Go ahead: program to the log4j2 API instead of slf4j
It's safe: the Log4j2 API offers the exact same guarantees as slf4j - and more.
Now that Log4j2 itself is separated into an API and an implementation module, there is no longer any value in using SLF4J.
Yes, it is good engineering practice to keep your options open. You may want to change to another logging implementation later.
For the last 10 years or so, building such flexibility in your application meant using a wrapper API like SLF4J. This flexibility doesn't come for free though: the disadvantage of this approach is that your application cannot use the richer feature set of the underlying logging library.
Log4j2 offers a solution that doesn't require that your application is restricted to the lowest common denominator.
The escape valve: log4j-to-slf4j
Log4j2 includes a
log4j-to-slf4j bridge module. Any application coded against the Log4j2 API can choose to switch the backing implementation to any slf4j-compliant implementation at any time.
As mentioned in the question, using the Log4j2 API directly offers more functionality and has some non-functional advantages versus using a wrapper API like slf4j:
- Message API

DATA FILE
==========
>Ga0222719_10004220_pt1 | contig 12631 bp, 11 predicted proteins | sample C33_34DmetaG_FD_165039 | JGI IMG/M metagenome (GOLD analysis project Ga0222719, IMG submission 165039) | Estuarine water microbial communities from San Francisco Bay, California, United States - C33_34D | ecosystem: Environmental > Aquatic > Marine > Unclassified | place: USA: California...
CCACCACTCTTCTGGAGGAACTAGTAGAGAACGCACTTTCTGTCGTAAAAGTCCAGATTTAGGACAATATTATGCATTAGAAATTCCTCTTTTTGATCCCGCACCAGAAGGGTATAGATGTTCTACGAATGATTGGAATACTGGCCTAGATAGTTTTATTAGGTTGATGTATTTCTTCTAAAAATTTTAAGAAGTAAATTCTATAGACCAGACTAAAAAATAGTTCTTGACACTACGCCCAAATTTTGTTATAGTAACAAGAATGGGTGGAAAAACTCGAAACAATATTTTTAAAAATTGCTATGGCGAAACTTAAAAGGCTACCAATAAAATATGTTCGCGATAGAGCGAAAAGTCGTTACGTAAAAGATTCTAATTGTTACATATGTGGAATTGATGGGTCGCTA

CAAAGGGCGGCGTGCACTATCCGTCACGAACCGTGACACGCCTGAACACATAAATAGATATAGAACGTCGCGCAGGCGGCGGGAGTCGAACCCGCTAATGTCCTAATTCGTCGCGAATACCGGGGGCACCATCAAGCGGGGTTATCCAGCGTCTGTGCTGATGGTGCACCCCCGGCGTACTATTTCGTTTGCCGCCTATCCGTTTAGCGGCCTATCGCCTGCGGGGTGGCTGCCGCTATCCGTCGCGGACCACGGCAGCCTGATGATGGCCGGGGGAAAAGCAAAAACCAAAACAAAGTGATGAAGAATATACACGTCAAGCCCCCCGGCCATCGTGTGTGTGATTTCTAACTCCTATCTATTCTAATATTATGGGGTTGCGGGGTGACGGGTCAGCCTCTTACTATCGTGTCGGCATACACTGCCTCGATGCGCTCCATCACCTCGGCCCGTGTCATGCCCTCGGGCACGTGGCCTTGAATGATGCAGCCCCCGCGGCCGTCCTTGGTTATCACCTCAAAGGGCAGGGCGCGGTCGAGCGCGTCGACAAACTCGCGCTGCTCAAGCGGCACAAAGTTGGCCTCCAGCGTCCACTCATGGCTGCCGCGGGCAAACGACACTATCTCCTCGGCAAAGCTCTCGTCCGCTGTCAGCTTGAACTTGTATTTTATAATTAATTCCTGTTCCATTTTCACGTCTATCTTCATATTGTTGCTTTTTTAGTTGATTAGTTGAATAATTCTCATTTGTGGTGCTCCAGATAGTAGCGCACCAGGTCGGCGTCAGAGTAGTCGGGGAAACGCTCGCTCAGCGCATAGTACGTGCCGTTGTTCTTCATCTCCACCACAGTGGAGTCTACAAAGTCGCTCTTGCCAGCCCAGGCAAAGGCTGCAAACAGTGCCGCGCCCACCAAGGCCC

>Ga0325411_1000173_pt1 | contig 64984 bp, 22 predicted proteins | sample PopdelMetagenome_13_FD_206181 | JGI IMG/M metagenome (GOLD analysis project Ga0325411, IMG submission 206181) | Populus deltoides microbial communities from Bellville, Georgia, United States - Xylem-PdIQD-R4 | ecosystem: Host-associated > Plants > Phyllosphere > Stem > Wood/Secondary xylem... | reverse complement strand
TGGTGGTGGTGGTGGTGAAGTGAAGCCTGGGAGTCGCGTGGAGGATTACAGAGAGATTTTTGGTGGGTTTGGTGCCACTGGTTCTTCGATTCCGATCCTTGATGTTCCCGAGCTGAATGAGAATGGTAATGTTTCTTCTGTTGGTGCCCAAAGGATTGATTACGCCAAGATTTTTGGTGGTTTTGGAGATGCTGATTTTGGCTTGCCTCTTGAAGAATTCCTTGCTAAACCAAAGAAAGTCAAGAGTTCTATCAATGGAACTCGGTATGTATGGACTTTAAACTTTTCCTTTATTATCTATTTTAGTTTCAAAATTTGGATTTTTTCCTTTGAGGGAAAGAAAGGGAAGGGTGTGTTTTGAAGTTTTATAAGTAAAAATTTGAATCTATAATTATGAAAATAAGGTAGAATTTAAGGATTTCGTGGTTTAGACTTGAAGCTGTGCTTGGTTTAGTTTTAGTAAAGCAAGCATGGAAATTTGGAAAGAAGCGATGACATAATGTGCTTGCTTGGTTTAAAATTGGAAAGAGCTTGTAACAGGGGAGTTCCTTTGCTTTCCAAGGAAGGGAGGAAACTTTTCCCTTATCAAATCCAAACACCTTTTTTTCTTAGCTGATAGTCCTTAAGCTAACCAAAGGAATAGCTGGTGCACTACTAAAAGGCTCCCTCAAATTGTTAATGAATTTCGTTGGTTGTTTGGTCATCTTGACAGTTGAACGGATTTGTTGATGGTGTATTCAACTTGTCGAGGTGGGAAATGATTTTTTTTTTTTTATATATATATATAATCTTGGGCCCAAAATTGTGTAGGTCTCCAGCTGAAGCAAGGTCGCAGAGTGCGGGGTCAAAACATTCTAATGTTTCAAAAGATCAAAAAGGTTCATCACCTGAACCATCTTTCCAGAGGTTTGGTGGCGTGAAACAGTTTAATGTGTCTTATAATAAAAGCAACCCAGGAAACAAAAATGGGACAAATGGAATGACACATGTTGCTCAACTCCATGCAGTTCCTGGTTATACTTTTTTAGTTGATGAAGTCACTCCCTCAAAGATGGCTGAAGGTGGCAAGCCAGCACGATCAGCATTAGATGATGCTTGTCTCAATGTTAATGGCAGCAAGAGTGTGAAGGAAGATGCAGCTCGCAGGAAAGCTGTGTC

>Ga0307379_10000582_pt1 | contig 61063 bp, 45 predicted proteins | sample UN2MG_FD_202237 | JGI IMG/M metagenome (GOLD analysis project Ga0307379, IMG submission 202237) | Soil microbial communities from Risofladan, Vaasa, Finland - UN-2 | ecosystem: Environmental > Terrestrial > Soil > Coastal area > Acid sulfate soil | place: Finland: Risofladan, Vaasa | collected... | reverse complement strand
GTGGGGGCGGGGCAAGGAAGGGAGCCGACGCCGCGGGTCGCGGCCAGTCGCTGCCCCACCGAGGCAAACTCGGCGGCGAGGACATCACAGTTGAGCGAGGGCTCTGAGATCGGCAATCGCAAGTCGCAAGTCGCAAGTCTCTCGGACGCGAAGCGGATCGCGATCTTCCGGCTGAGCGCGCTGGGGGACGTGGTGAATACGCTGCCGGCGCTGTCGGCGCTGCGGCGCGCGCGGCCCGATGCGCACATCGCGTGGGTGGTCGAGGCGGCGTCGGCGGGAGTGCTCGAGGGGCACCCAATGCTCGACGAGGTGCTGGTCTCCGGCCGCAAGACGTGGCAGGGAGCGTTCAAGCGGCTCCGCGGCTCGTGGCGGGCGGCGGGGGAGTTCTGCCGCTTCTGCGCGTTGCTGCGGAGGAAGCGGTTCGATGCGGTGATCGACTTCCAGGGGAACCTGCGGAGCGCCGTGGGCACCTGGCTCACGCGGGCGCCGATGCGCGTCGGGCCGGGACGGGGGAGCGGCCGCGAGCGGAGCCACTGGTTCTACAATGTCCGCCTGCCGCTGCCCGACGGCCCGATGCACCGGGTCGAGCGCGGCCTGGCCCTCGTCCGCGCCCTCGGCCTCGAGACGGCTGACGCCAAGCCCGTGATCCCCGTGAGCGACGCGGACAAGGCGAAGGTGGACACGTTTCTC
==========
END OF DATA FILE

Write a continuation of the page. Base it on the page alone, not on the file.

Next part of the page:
- Lambdas for lazy logging
- Log any Object instead of just Strings
- Garbage-free: avoid creating varargs or creating Strings where possible
- CloseableThreadContext automatically removes items from the MDC when you're finished with them
(See 10 Log4j2 API features not available in SLF4J for more details.)
Applications can safely use these rich features of the Log4j2 API without being locked in to the native Log4j2 core implementation.
SLF4J is still your safety valve, it just doesn't mean your application should code against the SLF4J API anymore.
Disclosure: I contribute to Log4j2.
Update: There seems to be some confusion that programming to the Log4j2 API somehow introduces a "facade for a facade". There is no difference in this respect between the Log4j2 API and SLF4J.
Both APIs require 2 dependencies when using a native implementation, and 4 dependencies for a non-native implementation. SLF4J and the Log4j2 API are identical in this respect. For example: